• richardmitnick 2:58 pm on August 16, 2016 Permalink | Reply
    Tags: , , Could Gravitational Wave Events Flash in Visible Light?, Gemini Observatory,   

    From Gemini: “Could Gravitational Wave Events Flash in Visible Light?” 

    NOAO

    Gemini Observatory
    Gemini Observatory

    August 16, 2016

    Gemini explores the possibility of short-lived optical emission (visible light) from the violent events that produce gravitational waves.

    Even before the announcement of the first gravitational wave detection by the Laser Interferometer Gravitational-Wave Observatory (LIGO) in February of this year, theorists wondered if the extreme energy required to produce strong gravitational waves might also produce a detectable optical flash.

    Gravitational waves. Credit: MPI for Gravitational Physics/W.Benger-Zib
    Gravitational waves. Credit: MPI for Gravitational Physics/W.Benger-Zib

    Currently the most widely accepted explanation for gravitational wave events is the collision of black holes.

    SXS, the Simulating eXtreme Spacetimes (SXS) project
    SXS, the Simulating eXtreme Spacetimes (SXS) project

    The impact would send gravitational waves rippling through space at the speed of light. Thanks to LIGO the existence of gravitational waves is now confirmed, but unknown is the extent to which they might be accompanied by the emission of optical light or radiation at higher energies such as x-ray or gamma-rays.

    LSC LIGO Scientific Collaboration
    Caltech/MIT Advanced aLigo Hanford, WA, USA installation
    Caltech/MIT Advanced aLigo Hanford, WA, USA installation
    Caltech/MIT Advanced aLigo detector installation Livingston, LA, USA
    Caltech/MIT Advanced aLigo detector installation Livingston, LA, USA

    A recent study headed by Stephen Smartt at Queen’s University in Belfast and Ken Chambers from University of Hawai‘i could help answer this question. “We were looking for the perverbial needle in the haystack,” says Chambers. “The area of sky was about 290 square degrees, and while we found several potential sources, in the end none could be associated with the LIGO discovery source.” Smartt adds that the coordination of observations between wide-field telescopes like Pan-STARRS1 and deep spectroscopic follow-ups with Gemini were critical to the research which ultimately proved the concept for future gravitational wave events.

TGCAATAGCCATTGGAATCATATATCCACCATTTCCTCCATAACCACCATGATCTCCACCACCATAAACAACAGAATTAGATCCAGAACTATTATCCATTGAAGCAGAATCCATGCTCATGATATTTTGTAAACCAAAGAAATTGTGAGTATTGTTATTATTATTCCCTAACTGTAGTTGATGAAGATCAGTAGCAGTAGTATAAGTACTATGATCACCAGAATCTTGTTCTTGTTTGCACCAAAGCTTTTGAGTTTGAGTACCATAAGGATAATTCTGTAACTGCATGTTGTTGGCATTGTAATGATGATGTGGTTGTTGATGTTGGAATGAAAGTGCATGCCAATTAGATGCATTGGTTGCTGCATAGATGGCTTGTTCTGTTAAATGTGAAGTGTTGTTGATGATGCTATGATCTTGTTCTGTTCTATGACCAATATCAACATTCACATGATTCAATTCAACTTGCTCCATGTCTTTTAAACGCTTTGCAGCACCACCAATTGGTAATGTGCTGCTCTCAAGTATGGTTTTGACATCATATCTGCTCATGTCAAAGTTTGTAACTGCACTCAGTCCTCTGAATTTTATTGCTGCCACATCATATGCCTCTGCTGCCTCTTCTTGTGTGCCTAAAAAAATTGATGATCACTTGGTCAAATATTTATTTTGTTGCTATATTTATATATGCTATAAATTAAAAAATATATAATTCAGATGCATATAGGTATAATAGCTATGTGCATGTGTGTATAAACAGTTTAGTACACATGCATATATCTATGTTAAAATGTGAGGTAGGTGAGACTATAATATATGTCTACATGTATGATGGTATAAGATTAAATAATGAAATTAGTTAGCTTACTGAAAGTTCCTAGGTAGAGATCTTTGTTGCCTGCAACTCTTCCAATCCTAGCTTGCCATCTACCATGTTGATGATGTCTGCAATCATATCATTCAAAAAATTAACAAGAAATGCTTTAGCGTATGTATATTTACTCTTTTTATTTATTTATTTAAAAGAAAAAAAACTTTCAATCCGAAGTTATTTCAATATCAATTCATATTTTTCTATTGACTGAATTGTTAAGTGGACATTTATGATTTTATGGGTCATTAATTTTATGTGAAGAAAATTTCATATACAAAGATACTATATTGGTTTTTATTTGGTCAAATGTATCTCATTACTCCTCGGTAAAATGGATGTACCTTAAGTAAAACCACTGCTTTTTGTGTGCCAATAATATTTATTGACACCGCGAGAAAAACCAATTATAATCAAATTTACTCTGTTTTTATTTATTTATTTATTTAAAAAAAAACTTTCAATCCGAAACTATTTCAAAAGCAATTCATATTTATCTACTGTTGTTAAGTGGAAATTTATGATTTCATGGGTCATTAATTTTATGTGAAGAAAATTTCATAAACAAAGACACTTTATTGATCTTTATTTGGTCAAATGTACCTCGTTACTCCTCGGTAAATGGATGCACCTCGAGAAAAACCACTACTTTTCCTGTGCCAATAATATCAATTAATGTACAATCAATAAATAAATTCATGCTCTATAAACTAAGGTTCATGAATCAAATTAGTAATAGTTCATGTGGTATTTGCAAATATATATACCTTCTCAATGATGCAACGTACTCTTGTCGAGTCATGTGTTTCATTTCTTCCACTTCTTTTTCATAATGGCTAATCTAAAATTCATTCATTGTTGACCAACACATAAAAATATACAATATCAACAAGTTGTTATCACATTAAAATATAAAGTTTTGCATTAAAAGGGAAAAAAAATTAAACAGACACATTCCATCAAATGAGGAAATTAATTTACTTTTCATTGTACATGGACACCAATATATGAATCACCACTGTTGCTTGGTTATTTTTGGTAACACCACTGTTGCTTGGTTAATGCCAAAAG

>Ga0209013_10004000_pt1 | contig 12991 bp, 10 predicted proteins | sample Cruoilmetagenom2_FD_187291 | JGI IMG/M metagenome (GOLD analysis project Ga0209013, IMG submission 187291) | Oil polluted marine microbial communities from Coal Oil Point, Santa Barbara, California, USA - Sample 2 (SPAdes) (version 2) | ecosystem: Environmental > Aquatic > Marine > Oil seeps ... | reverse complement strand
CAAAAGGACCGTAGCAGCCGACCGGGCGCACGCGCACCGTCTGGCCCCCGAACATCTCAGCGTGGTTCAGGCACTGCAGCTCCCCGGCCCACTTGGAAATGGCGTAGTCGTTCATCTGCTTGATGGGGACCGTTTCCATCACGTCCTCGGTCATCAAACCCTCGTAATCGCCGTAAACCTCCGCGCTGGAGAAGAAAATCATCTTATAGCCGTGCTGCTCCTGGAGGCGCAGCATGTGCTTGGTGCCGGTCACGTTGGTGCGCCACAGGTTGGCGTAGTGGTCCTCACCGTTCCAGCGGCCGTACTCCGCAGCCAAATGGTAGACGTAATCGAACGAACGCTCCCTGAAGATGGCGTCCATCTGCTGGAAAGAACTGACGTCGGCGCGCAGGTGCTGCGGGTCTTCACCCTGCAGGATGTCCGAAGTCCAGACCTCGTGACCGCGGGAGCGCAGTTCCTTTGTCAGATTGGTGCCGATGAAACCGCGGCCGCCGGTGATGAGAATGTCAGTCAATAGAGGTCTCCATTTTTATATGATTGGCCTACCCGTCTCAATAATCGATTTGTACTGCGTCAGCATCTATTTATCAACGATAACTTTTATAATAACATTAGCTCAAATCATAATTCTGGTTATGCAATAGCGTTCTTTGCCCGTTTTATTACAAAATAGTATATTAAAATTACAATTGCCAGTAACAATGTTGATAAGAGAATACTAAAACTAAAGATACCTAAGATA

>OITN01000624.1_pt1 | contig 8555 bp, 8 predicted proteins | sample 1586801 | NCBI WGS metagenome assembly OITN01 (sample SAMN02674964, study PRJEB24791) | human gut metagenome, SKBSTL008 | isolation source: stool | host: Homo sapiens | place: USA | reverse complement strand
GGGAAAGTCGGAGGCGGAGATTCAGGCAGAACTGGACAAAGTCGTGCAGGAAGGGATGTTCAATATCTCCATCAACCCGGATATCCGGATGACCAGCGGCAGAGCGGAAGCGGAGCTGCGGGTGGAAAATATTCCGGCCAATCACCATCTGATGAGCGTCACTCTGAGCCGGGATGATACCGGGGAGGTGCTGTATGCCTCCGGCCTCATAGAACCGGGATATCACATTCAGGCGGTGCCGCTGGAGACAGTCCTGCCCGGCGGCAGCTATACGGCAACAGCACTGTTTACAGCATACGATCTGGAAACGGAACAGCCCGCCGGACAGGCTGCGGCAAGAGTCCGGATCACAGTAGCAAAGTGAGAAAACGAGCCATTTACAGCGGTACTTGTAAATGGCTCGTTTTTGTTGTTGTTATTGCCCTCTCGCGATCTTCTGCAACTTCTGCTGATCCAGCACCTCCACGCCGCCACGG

Pannstars telescope, U Hawaii, Mauna Kea, Hawaii, USA
    Pannstars telescope, U Hawaii, Mauna Kea, Hawaii, USA

    “With this effort we’ve demonstrated that we can tile out the big sky area that LIGO thinks the source originated, find anything that is transient or variable to quite deep limits and then trigger a range of other powerful facilities like Gemini,” said Smartt. “It’s a big team project and I’m very excited about it’s potential. We have the tools to discover the sources in the next couple of years.”

    The paper, titled: A Search for an Optical Counterpart to the Gravitational Wave Event GW151226 has been accepted for publication in The Astrophysical Journal Letters and is also on astro-ph.

    The Gemini Observatory followup observations – to provide spectroscopic classifications of transient sources – were made with the Gemini Multi-Object Spectrograph (GMOS) on the Gemini North telescope on Maunakea in Hawai‘i. One interesting source is a supernova that occurred at roughly the same time as (within a few days of) the gravitational wave source, but it is too distant to be the counterpart. Data were also provided by Pan-STARRS1, the University of Hawai‘i’s 2.2-meter telescope, the ATLAS survey telescope, the Public ESO Spectroscopic Survey of Transient Objects (PESSTO), and an additional observation using the Hubble Space Telescope.

    U Hawaii 2.2 meter telescope, Mauna Kea, Hawaii, USA
    U Hawaii 2.2 meter telescope, Mauna Kea, Hawaii, USA

    See the full article here .

    Please help promote STEM in your local schools.

    STEM Icon

    Stem Education Coalition

    Gemini North
    Gemini North, Hawai’i

    Gemini South
    Gemini South, Chile
    AURA Icon

    Gemini’s mission is to advance our knowledge of the Universe by providing the international Gemini Community with forefront access to the entire sky.